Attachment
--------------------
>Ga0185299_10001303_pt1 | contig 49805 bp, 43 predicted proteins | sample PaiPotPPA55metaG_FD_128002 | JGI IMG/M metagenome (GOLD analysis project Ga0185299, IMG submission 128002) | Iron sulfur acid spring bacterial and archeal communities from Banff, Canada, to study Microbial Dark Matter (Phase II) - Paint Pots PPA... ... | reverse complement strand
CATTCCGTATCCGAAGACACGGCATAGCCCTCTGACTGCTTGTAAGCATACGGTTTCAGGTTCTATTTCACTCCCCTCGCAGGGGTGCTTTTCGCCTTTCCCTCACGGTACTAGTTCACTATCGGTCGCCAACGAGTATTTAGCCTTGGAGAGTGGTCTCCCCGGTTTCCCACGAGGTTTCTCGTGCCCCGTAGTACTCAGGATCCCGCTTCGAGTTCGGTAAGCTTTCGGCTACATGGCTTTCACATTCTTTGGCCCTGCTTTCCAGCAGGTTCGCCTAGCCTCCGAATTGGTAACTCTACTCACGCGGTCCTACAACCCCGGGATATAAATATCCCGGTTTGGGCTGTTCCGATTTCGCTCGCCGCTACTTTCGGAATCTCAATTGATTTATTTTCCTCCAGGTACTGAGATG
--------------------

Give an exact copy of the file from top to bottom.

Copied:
>Ga0185299_10001303_pt1 | contig 49805 bp, 43 predicted proteins | sample PaiPotPPA55metaG_FD_128002 | JGI IMG/M metagenome (GOLD analysis project Ga0185299, IMG submission 128002) | Iron sulfur acid spring bacterial and archeal communities from Banff, Canada, to study Microbial Dark Matter (Phase II) - Paint Pots PPA... ... | reverse complement strand
CATTCCGTATCCGAAGACACGGCATAGCCCTCTGACTGCTTGTAAGCATACGGTTTCAGGTTCTATTTCACTCCCCTCGCAGGGGTGCTTTTCGCCTTTCCCTCACGGTACTAGTTCACTATCGGTCGCCAACGAGTATTTAGCCTTGGAGAGTGGTCTCCCCGGTTTCCCACGAGGTTTCTCGTGCCCCGTAGTACTCAGGATCCCGCTTCGAGTTCGGTAAGCTTTCGGCTACATGGCTTTCACATTCTTTGGCCCTGCTTTCCAGCAGGTTCGCCTAGCCTCCGAATTGGTAACTCTACTCACGCGGTCCTACAACCCCGGGATATAAATATCCCGGTTTGGGCTGTTCCGATTTCGCTCGCCGCTACTTTCGGAATCTCAATTGATTTATTTTCCTCCAGGTACTGAGATG